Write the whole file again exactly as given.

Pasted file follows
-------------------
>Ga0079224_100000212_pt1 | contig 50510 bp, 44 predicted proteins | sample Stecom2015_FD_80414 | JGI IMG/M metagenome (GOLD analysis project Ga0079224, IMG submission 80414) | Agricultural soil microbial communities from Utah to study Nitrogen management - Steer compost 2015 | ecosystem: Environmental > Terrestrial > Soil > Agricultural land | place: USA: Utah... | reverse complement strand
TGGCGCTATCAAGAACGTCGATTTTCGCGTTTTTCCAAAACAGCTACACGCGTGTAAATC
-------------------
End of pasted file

>Ga0079224_100000212_pt1 | contig 50510 bp, 44 predicted proteins | sample Stecom2015_FD_80414 | JGI IMG/M metagenome (GOLD analysis project Ga0079224, IMG submission 80414) | Agricultural soil microbial communities from Utah to study Nitrogen management - Steer compost 2015 | ecosystem: Environmental > Terrestrial > Soil > Agricultural land | place: USA: Utah... | reverse complement strand
TGGCGCTATCAAGAACGTCGATTTTCGCGTTTTTCCAAAACAGCTACACGCGTGTAAATC